For me, poetry is always about word economy: how to utilize language in a way that can express the vast, dynamic and complex inner life I so relish. Poetry is the language that has the capacity to attempt to contain the uncontainable, to express the un-expressible, to dance with mystery. 

Applying the extra constraint of the haiku form is magnificently satisfying to me. Often, after I have expressed an insight in many ways, in many poems; distilling it even further to the essence feels right. It feels right this Autumn season, when things are being shed, let go, and all that is left are the bones. 

Art by Jaya Suberg

“Writing haiku offers the chance to honor, hold, and fully experience a fleeting moment that takes you out of yourself, a moment that hints at the deeper unity that lies beneath the surface of things.” - Margaret D. McGee

Sunday, October 13, 2019

Converging & Emerging: Writing Retreat, Mancos Common Press, New Poetry Collection

Cold and Blue / The Salish Sea
photo by Rpod
I am slowly emerging from a magical trip to the Salish Sea and the BC Islands. After an amazing dreamwork retreat, I was able to spend a few extra days having my own writing retreat at a favorite writing spot by the sea. 

Writing Nook
In the mist, fog and rain, I wrote each morning in the lobby of a charming (haunted) Victorian inn. The outrageously kind innkeepers lit a fire for me, and let me know sherry is served at 5pm each evening. Inspired by the spell of such old-fashioned charm, long walks by the seaside and full on the freshest mussels; over several days I put together the first draft of my latest poetry manuscript. It's thrilling to have a body of work come together after 2 years of consistent, daily writing (and a lot of life experiences that form its backbone).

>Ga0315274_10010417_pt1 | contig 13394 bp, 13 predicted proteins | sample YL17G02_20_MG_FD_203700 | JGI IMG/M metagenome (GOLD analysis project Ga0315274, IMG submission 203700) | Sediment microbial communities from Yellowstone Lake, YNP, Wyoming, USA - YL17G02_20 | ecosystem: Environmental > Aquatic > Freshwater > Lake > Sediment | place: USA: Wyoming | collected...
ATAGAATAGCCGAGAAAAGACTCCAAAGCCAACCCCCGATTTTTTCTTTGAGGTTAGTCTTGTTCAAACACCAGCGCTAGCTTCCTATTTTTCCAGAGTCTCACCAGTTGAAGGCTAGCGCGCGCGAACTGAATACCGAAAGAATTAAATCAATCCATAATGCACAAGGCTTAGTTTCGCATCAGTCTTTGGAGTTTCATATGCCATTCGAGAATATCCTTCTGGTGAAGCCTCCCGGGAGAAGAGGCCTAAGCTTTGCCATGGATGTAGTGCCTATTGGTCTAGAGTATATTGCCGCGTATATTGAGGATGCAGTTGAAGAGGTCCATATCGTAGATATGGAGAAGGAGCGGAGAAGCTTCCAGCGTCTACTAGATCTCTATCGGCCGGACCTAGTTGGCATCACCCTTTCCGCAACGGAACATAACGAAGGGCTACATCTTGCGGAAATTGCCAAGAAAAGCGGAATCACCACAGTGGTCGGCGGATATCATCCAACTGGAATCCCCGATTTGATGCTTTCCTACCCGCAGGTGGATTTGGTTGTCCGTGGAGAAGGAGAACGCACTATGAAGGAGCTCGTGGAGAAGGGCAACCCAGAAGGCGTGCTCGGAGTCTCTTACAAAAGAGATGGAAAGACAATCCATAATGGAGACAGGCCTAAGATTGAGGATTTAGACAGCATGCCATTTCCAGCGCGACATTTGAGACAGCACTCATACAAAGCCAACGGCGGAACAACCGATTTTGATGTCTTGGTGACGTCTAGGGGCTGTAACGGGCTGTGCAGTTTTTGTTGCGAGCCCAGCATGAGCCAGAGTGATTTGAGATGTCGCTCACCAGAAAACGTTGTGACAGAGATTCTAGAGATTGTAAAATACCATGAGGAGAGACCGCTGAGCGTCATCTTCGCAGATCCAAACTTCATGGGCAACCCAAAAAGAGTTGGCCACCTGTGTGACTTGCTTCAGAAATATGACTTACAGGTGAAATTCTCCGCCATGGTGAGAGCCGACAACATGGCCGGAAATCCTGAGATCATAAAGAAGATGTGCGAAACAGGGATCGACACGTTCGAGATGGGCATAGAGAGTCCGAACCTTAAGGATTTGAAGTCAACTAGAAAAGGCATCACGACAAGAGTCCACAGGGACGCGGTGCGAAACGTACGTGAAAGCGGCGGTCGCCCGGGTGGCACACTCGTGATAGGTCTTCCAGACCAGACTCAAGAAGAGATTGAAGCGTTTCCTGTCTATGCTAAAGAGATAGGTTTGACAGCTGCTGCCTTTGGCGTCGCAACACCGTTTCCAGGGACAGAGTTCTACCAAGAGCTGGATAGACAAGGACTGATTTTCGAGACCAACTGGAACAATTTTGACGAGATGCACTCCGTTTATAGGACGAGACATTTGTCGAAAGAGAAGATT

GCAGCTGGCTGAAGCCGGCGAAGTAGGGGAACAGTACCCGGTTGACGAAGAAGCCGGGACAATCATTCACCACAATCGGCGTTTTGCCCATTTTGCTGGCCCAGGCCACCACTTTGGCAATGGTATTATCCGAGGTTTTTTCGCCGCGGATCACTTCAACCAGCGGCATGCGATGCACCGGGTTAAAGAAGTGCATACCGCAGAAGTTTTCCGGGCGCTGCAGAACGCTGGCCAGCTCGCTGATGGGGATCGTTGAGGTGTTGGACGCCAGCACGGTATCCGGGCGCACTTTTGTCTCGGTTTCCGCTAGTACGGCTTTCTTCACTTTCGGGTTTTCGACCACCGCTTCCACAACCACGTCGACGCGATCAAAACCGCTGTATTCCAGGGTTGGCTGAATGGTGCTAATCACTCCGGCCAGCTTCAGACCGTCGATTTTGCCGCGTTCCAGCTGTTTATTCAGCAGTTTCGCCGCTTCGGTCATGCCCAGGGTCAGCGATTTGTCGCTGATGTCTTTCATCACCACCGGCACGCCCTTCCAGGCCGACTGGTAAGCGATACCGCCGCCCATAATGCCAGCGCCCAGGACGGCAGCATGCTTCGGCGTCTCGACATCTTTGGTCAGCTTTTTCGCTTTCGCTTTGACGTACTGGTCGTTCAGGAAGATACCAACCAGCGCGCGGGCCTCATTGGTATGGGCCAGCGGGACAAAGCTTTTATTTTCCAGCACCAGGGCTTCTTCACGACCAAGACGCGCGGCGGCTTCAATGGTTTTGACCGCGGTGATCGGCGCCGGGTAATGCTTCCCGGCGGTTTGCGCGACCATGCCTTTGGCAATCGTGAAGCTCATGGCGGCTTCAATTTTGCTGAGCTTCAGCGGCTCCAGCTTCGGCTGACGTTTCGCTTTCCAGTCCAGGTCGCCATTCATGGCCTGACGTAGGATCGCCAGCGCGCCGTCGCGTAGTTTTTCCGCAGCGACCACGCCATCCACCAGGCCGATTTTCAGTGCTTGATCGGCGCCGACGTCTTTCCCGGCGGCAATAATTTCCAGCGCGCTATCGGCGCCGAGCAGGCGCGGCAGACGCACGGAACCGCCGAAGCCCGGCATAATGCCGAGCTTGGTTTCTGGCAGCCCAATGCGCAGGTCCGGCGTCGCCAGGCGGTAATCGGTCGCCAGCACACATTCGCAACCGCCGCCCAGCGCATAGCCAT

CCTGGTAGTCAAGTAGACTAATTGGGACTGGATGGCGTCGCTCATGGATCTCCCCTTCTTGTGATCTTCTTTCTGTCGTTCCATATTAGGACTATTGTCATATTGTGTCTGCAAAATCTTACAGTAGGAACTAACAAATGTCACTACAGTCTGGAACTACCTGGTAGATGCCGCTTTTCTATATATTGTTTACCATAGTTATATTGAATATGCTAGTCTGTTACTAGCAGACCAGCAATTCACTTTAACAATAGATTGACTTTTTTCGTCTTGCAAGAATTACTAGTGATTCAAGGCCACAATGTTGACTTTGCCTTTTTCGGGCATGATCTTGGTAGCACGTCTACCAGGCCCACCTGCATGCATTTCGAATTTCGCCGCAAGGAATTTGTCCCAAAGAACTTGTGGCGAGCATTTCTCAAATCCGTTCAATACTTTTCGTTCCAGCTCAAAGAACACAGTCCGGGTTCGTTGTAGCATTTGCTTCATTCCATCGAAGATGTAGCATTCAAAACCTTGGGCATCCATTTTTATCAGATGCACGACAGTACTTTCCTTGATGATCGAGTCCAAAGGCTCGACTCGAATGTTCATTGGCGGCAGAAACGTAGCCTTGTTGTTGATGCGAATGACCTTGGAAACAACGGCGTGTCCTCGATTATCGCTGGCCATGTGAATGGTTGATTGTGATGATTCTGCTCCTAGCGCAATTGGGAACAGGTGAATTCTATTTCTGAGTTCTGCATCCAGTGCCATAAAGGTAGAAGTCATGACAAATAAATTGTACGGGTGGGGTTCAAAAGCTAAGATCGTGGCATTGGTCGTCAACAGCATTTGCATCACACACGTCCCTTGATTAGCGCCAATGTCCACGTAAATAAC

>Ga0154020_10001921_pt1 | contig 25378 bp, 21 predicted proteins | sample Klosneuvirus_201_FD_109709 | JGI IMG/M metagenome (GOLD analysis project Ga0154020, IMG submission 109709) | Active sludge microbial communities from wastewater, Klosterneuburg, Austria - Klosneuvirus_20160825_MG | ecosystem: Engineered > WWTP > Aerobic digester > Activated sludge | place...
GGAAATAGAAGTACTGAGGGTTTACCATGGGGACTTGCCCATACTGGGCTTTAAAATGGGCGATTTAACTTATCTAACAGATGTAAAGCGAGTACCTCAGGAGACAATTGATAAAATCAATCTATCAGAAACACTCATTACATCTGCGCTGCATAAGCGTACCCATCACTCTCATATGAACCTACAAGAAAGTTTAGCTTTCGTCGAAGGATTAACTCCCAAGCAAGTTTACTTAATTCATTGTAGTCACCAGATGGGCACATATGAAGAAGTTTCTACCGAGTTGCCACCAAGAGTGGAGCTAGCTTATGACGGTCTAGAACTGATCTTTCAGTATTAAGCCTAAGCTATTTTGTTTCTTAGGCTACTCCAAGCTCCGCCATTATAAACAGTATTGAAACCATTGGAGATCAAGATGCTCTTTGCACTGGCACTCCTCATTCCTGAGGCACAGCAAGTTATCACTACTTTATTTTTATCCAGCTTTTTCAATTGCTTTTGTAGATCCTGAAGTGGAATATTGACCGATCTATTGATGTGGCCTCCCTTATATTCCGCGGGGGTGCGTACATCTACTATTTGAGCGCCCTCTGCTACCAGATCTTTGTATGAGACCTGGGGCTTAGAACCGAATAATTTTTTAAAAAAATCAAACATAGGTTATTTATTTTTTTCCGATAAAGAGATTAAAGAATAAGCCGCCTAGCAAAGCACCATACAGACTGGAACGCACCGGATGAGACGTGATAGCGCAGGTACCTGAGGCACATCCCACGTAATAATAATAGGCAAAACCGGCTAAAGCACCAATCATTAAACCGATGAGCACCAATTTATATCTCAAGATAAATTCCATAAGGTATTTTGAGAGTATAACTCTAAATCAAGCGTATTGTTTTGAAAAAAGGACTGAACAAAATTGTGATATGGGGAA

I am gearing up to do the difficult thing of submitting it to several small presses. Rejection is immanent, and I have learned to try anyway and to expect some surprises to appear in the mix.                                ___________________________________________

"Dolores River of Sorrows" Printed on 100% rag archival paper
on platen press at Mancos Common Press, 2019

I found myself back at Mancos Common Press today to print "Dolores River of Sorrows" - a poem I wrote almost 2 years ago exactly. At that time, my writing life was very quiet, fallow. This was the first poem I wrote that I really liked in many years and it precipitated a flood of creative energy and action, and the current collection. It is a poem that still has a lot of deep, complicated feeling for me, and frankly a bit of baggage now; but I still love it and am quite happy with how this print came out. 

It is a poem that many people have resonated with. I am happy that the message of deep care, compassion and connection in it touches others. The lines speak to me currently as well, as if I had written a poem to my future self:  a consolation, a reminder

My Printing Crew: Sonja Horsohko and Scott Calhoun
This print is number 8 in a series of 12 to be completed by December 2019. Sonja Horoshko and I will then have a winter artist residency at Willow Tail Springs to complete the hand-binding of the manuscripts. 

I am really grateful for this project; it has been a grounding rod in my life during a time of overwhelming transitions, and has provided me a place to circle back to when I get out of balance. Isn't that the best art?

I am looking forward to several upcoming projects in 2020, including an opening for this body of work, and co-editing an anthology of regional writers funded by The City of Cortez Arts Council. I have a few readings on the books already for next year too. Until then, I am staying quiet after so many public events over the summer, enjoying time alone to write and begin to settle into the darker, colder spaces: my favorite time of year to write. Stay tuned.